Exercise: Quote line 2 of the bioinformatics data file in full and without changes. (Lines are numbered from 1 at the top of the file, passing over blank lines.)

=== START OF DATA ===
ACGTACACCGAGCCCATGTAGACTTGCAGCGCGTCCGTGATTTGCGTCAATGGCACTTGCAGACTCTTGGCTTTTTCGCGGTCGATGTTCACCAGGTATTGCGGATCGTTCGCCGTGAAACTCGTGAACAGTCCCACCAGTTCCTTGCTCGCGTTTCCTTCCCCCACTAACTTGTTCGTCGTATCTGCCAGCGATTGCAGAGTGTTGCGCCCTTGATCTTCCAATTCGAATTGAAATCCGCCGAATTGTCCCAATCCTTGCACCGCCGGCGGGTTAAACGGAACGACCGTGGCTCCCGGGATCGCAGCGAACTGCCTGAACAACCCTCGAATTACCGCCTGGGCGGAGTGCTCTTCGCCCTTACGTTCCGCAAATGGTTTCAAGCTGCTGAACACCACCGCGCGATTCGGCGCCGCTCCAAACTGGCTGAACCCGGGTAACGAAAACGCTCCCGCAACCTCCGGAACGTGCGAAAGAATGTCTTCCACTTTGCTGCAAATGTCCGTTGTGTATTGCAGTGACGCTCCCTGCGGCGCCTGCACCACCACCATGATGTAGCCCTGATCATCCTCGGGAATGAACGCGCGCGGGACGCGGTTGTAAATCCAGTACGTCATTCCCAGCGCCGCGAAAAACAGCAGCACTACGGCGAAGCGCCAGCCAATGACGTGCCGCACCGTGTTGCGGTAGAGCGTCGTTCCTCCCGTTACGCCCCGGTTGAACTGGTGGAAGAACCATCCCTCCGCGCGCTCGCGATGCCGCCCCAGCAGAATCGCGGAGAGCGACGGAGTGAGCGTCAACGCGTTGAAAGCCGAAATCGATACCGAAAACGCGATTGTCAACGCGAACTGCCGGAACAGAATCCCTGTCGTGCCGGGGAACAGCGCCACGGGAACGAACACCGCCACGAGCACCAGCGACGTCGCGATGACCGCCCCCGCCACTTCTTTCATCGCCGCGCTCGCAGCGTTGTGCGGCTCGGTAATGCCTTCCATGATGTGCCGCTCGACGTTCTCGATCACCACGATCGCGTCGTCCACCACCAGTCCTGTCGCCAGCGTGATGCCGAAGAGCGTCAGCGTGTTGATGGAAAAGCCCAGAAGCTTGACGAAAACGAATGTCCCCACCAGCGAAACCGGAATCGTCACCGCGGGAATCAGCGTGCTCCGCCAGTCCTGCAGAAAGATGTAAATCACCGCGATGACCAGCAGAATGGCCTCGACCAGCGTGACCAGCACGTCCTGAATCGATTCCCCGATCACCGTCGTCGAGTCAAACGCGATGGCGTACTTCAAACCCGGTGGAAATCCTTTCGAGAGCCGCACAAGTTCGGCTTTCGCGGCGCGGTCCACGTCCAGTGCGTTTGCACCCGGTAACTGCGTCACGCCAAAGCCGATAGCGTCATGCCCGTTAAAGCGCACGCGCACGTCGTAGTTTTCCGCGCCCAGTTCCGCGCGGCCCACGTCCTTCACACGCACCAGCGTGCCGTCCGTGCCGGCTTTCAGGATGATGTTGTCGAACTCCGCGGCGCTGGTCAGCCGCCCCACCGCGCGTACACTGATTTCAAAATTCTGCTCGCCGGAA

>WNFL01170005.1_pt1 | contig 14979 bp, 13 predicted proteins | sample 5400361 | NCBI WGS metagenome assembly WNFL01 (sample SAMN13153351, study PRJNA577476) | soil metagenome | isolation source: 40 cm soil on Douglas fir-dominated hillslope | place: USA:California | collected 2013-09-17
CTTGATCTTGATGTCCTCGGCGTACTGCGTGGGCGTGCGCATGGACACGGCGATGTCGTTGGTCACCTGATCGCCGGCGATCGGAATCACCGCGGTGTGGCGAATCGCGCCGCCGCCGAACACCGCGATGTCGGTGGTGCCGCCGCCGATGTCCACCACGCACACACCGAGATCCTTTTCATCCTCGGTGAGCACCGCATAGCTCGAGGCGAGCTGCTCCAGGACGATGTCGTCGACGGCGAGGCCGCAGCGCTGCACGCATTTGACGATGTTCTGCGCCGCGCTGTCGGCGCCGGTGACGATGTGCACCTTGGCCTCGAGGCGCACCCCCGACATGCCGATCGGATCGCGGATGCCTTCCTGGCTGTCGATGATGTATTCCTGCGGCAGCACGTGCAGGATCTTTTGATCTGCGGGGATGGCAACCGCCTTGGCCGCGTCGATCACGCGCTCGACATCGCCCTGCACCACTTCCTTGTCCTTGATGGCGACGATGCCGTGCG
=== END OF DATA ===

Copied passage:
>WNFL01170005.1_pt1 | contig 14979 bp, 13 predicted proteins | sample 5400361 | NCBI WGS metagenome assembly WNFL01 (sample SAMN13153351, study PRJNA577476) | soil metagenome | isolation source: 40 cm soil on Douglas fir-dominated hillslope | place: USA:California | collected 2013-09-17